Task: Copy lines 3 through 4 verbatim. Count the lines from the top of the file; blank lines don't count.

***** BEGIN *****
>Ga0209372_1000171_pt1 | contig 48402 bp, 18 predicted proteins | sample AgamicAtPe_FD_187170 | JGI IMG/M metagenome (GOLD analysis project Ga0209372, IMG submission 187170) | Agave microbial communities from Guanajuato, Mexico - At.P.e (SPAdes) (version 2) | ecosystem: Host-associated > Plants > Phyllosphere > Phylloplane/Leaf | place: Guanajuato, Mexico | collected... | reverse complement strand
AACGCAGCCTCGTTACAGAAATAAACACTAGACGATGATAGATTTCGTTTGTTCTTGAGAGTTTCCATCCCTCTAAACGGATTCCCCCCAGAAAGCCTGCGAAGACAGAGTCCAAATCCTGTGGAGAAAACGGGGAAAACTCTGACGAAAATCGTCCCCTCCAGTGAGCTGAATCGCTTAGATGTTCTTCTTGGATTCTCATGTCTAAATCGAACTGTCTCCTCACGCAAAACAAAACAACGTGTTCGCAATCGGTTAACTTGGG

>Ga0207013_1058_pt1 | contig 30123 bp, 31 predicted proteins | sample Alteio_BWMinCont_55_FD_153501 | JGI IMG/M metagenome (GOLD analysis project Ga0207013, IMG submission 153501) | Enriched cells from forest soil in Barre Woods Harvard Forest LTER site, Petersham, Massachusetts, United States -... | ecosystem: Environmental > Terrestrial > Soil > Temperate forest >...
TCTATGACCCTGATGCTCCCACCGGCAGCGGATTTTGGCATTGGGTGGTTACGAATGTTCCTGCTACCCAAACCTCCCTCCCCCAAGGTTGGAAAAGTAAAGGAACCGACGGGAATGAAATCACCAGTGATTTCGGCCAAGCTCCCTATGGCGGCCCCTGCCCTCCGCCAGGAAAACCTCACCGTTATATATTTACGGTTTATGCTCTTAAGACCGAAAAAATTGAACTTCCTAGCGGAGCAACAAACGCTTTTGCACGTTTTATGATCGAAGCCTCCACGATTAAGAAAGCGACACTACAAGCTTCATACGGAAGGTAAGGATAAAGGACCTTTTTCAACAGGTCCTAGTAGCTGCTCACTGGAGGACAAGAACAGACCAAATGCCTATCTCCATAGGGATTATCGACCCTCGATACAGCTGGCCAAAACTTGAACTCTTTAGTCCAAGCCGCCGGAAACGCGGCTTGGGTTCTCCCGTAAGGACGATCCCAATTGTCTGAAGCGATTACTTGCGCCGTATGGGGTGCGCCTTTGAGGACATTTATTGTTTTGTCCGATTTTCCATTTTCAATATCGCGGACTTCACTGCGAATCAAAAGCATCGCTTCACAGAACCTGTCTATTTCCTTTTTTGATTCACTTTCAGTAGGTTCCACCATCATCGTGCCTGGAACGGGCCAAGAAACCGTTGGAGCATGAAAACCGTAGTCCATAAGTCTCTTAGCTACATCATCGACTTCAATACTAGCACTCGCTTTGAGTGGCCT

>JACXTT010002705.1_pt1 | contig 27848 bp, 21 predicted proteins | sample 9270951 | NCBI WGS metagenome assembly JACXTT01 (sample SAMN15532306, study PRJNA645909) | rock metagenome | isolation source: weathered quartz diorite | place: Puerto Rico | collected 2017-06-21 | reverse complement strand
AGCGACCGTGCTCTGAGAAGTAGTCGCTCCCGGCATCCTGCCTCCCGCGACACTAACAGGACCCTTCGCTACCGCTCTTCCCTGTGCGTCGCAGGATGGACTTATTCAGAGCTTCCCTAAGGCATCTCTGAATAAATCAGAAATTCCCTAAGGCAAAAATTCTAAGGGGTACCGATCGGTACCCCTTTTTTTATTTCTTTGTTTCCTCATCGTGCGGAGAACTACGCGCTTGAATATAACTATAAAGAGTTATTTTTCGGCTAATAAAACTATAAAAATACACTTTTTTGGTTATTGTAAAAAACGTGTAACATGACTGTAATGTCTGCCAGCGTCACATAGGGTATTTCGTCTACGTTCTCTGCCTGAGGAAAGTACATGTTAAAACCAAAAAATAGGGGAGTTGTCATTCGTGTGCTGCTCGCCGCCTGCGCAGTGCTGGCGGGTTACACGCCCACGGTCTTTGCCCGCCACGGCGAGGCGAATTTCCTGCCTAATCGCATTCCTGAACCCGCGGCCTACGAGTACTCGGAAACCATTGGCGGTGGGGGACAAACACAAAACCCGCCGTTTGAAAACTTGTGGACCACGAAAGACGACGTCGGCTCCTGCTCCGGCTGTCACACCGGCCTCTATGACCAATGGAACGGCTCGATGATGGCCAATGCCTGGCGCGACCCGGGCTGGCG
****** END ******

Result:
>Ga0207013_1058_pt1 | contig 30123 bp, 31 predicted proteins | sample Alteio_BWMinCont_55_FD_153501 | JGI IMG/M metagenome (GOLD analysis project Ga0207013, IMG submission 153501) | Enriched cells from forest soil in Barre Woods Harvard Forest LTER site, Petersham, Massachusetts, United States -... | ecosystem: Environmental > Terrestrial > Soil > Temperate forest >...
TCTATGACCCTGATGCTCCCACCGGCAGCGGATTTTGGCATTGGGTGGTTACGAATGTTCCTGCTACCCAAACCTCCCTCCCCCAAGGTTGGAAAAGTAAAGGAACCGACGGGAATGAAATCACCAGTGATTTCGGCCAAGCTCCCTATGGCGGCCCCTGCCCTCCGCCAGGAAAACCTCACCGTTATATATTTACGGTTTATGCTCTTAAGACCGAAAAAATTGAACTTCCTAGCGGAGCAACAAACGCTTTTGCACGTTTTATGATCGAAGCCTCCACGATTAAGAAAGCGACACTACAAGCTTCATACGGAAGGTAAGGATAAAGGACCTTTTTCAACAGGTCCTAGTAGCTGCTCACTGGAGGACAAGAACAGACCAAATGCCTATCTCCATAGGGATTATCGACCCTCGATACAGCTGGCCAAAACTTGAACTCTTTAGTCCAAGCCGCCGGAAACGCGGCTTGGGTTCTCCCGTAAGGACGATCCCAATTGTCTGAAGCGATTACTTGCGCCGTATGGGGTGCGCCTTTGAGGACATTTATTGTTTTGTCCGATTTTCCATTTTCAATATCGCGGACTTCACTGCGAATCAAAAGCATCGCTTCACAGAACCTGTCTATTTCCTTTTTTGATTCACTTTCAGTAGGTTCCACCATCATCGTGCCTGGAACGGGCCAAGAAACCGTTGGAGCATGAAAACCGTAGTCCATAAGTCTCTTAGCTACATCATCGACTTCAATACTAGCACTCGCTTTGAGTGGCCT